Practice of Medicine


Unlocking Potential, Addressing Risks of AI in Medical Practice

By: Nevarda Smith, Chief Technology Officer, MagMutual

“AI has allowed me, as a physician, to be 100% present for my patients.”

— Michelle Thompson, DO, family medicine specialist, on a smartphone-based generative AI tool that records, summarizes and organizes interactions with patients (The New York Times)

“Fix the system, but not by permanently invading my privacy and altering my relationships with my doctors. No, you may NOT record me!”

— Anonymous reader reacting to the NYT article cited above

Artificial intelligence (AI) can be one of the most powerful tools in the physician’s toolbox. However, as with most advanced technologies, there are distinct advantages and disadvantages to using it in healthcare. While AI holds great potential, its deployment in healthcare is still new, so it's important to consider both the benefits and risks that come with it — including how AI might impact the physician-patient relationship and doctors themselves.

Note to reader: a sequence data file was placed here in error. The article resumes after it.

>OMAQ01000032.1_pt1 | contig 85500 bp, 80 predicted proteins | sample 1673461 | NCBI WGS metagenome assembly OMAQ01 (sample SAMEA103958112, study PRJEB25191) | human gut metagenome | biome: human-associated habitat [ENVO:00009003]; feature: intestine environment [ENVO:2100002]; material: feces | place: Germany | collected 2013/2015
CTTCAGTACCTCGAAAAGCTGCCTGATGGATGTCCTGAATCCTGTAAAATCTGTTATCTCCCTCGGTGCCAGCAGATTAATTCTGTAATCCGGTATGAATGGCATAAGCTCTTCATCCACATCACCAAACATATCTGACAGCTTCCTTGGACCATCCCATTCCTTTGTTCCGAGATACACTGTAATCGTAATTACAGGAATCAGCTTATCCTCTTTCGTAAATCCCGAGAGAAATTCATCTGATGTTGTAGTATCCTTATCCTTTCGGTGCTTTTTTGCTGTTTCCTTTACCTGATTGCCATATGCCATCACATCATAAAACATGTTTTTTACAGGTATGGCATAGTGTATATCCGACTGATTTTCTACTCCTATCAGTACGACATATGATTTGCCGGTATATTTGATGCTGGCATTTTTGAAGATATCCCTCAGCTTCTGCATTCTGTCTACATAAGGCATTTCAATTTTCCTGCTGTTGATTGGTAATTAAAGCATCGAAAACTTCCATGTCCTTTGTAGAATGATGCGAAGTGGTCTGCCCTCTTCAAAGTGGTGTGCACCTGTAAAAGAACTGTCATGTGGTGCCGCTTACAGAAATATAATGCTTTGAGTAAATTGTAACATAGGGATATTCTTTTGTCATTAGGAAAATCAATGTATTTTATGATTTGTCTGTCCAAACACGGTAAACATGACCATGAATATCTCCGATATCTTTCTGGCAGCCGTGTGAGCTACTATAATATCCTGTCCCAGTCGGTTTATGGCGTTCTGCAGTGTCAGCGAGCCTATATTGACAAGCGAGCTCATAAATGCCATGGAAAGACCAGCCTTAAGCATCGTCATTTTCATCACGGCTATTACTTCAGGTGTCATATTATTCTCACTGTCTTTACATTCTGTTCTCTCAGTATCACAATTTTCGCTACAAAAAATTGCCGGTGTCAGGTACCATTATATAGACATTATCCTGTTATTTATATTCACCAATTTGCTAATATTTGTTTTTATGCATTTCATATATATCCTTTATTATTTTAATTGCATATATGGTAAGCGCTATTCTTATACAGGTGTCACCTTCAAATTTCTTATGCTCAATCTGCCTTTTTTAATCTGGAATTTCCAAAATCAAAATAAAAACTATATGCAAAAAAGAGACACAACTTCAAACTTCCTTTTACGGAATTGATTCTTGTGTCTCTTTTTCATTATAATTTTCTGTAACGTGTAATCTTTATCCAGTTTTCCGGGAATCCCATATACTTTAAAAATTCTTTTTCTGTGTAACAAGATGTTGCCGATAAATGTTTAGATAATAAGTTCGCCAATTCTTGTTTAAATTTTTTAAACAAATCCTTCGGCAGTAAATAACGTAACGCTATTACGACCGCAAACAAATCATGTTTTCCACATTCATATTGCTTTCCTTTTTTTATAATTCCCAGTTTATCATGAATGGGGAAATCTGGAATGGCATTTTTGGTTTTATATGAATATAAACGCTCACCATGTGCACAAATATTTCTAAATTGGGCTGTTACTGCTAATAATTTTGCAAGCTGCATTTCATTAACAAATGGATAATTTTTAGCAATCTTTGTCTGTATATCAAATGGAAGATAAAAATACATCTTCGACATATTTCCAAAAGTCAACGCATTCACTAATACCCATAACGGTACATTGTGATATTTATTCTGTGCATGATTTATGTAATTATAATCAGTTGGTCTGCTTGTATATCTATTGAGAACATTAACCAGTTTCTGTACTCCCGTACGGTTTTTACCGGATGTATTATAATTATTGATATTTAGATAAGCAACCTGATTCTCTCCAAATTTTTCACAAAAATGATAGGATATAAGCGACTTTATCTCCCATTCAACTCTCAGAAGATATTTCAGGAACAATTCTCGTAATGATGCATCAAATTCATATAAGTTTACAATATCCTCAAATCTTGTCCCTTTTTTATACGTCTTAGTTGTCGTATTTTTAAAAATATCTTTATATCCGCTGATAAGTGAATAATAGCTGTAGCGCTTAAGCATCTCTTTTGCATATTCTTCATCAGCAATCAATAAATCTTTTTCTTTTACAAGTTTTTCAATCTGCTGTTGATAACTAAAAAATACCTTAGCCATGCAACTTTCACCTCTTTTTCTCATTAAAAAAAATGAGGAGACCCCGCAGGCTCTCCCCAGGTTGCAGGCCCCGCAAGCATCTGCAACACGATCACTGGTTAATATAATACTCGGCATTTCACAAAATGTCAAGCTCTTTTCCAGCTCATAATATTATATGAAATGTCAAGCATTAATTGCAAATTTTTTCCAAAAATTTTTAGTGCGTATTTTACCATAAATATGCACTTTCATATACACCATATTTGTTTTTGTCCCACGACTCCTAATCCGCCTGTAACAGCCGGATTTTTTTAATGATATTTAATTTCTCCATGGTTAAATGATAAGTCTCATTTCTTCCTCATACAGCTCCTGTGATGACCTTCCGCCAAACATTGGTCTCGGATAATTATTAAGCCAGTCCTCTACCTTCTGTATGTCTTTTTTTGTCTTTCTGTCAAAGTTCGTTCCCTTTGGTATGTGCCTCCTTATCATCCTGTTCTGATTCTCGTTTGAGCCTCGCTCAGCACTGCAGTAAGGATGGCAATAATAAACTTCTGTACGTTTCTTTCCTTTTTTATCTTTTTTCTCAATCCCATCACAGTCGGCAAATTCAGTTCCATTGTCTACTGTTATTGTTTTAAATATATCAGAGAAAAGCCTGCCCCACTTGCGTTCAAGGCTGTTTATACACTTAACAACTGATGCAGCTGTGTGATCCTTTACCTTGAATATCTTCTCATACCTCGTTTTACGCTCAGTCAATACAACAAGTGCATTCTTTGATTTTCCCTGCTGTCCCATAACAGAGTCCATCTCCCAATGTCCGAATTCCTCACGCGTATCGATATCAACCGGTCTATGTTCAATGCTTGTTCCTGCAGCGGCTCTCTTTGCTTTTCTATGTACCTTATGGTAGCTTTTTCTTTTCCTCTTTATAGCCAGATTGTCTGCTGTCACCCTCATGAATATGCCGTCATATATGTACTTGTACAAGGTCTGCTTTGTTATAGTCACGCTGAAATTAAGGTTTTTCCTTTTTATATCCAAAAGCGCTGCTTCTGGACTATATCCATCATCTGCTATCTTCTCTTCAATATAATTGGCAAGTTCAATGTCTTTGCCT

Benefits: Improved Outcomes, Reduced Costs

Improved diagnosis and patient outcomes. Since AI can process and analyze enormous amounts of data, it can help to identify patterns and make predictions that can lead to earlier and more accurate diagnosis of diseases. “One of AI’s most promising roles is in clinical decision support at the point of patient care. AI algorithms analyze a vast amount of patient data to assist medical professionals in making more informed decisions about care — outperforming traditional tools like the Modified Early Warning Score (MEWS),” according to a recent American Hospital Association article.

In addition, by making documentation faster and easier, AI can free up time for healthcare providers so they can focus more on patient care. “As a physician with a degree in health informatics, I’m always looking for technology solutions to help make workflows better and to battle burnout,” Connecticut internist/pediatrician Vasanth Kainkaryam, M.D., said in a recent Medical Economics article. “[AI] has changed the entire way I work with patients. I’m able to focus on having conversations and thinking aloud with patients instead of remembering what I have to write down.”